Thank God, I’m terrible!

For some months now, my son’s piano teacher has been asking him to learn to play Christian worship songs using just chord sheets. My husband and I didn’t push him over the summer – he got the summer off from lessons (Actually, I got the summer off from listening to him complain that he needed to do something other than playing on the computer!).

He started lessons again last week, and was asked again to pick one song to work on. Later this morning, he started picking on his sister, so I suggested that he must be bored, so why not practise piano (he truly loves to play, so I wasn’t trying to be mean, just trying to help him stay out of trouble). He noodled around a bit, and then I remembered that he had yet to tackle a worship song. So I told him he needed to pick a song.

Let the excuses and procrstination start!

son: I don’t know any of the songs my teacher gave me.

daughter, looking through his sheet music: I know you know this one.

son: I don’t know what the notes are supposed to be.

me: You have an incredible ear (he actually has a perfect ear – but being from Minnesota, “perfect,” is culturally difficult to accept, “incredible,” is already pushing it!), so I am sure you will be able to figure it out. But you don’t even need to do that, just figure out the chords listed on the sheet.

son: stalling, stalling stalling…

me: Where is the chord sheet your teacher gave you? Get that out. That will make it easier.

son: rolling head on couch, still stalling

me, getting out his chord sheet and placing it on the piano next to the song sheet: Come on, you can do this.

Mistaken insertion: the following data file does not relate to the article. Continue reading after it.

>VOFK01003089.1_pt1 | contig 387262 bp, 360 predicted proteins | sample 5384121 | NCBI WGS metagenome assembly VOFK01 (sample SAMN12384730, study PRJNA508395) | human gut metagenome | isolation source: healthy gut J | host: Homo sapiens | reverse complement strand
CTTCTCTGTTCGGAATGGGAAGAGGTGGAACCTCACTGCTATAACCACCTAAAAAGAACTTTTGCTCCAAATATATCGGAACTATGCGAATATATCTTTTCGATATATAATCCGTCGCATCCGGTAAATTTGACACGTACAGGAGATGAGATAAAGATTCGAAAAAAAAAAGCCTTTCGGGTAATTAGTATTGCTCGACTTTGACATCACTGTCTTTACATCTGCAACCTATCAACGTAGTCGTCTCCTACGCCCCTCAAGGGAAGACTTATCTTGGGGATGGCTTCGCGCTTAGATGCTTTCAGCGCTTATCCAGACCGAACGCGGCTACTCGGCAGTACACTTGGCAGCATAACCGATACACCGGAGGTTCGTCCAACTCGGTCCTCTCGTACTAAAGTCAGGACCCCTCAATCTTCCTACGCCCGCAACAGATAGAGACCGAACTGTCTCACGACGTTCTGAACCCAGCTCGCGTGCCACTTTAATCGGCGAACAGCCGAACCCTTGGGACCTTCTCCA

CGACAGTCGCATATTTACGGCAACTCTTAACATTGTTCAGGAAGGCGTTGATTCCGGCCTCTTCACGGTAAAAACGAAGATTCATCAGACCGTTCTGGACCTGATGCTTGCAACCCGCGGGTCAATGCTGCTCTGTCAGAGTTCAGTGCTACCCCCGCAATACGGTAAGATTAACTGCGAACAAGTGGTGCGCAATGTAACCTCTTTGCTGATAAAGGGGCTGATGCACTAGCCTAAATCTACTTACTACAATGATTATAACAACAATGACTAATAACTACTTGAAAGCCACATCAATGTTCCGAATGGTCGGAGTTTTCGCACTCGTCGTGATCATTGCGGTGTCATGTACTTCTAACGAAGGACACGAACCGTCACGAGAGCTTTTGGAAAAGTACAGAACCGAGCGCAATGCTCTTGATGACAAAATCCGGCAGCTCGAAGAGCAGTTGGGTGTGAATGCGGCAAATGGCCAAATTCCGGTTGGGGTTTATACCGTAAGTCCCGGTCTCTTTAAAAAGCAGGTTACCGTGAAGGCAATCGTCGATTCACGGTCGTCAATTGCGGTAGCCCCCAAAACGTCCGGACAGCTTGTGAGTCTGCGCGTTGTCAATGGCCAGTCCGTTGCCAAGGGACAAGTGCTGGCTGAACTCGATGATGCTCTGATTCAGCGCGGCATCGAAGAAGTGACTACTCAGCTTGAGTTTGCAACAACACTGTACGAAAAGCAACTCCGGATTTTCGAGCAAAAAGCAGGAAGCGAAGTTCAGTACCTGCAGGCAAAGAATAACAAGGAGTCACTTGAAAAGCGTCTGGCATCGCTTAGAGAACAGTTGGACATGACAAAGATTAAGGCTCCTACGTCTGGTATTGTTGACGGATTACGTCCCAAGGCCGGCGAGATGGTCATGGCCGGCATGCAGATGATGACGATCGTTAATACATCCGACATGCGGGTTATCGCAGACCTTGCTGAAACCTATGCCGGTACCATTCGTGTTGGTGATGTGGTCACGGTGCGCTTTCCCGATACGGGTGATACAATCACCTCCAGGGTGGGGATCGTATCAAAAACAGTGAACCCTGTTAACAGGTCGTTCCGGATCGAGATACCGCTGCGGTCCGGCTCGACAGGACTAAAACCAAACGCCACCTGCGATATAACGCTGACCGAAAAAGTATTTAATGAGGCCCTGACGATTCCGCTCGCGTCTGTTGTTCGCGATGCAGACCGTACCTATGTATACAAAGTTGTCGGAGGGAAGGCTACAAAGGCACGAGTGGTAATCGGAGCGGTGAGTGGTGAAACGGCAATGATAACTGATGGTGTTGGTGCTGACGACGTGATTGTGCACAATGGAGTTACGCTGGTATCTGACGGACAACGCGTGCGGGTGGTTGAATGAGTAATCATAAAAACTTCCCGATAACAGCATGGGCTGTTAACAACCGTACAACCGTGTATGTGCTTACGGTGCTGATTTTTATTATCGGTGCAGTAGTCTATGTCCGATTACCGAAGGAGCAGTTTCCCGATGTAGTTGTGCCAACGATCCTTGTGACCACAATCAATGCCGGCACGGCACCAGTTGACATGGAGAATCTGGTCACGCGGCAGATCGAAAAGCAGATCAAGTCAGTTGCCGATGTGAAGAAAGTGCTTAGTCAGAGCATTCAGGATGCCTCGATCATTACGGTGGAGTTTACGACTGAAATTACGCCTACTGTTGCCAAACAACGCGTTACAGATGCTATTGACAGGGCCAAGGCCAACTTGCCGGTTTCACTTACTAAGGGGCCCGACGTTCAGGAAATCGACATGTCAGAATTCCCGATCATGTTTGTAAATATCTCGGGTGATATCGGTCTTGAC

son: No, I don’t want to. You can’t make me, etc, etc.

me pulling out all of the stops: You will not get to play on the computer tonight until you try to play this.

son, pouting as he sits down on the piano bench: Help me, mom!

me: OK, where’s the A chord? OK, so this is what you do (playing the chords listed on the sheet, painfully slowly, and with many an error).

daughter: Mom, please stop! Please let my brother try it!

son, also all too happy to have me stop: Ok, I think I get it.

Next commences 15 or so minutes of perfect chords. He then switched to almost perfectly plunking out the melody.

Thank God I know just enough piano to be painful to listen to!

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Published by

Heather Holbrook

I found out that I have Autism upon having a son with the same "disorder." Ironically, I was voted, "Most Likely to Succeed," by my high school classmates. But had I been born now, instead of 40+ years ago, I would have been considered a different sort of special. This site was started to encourage other Autistics and the people who love them .

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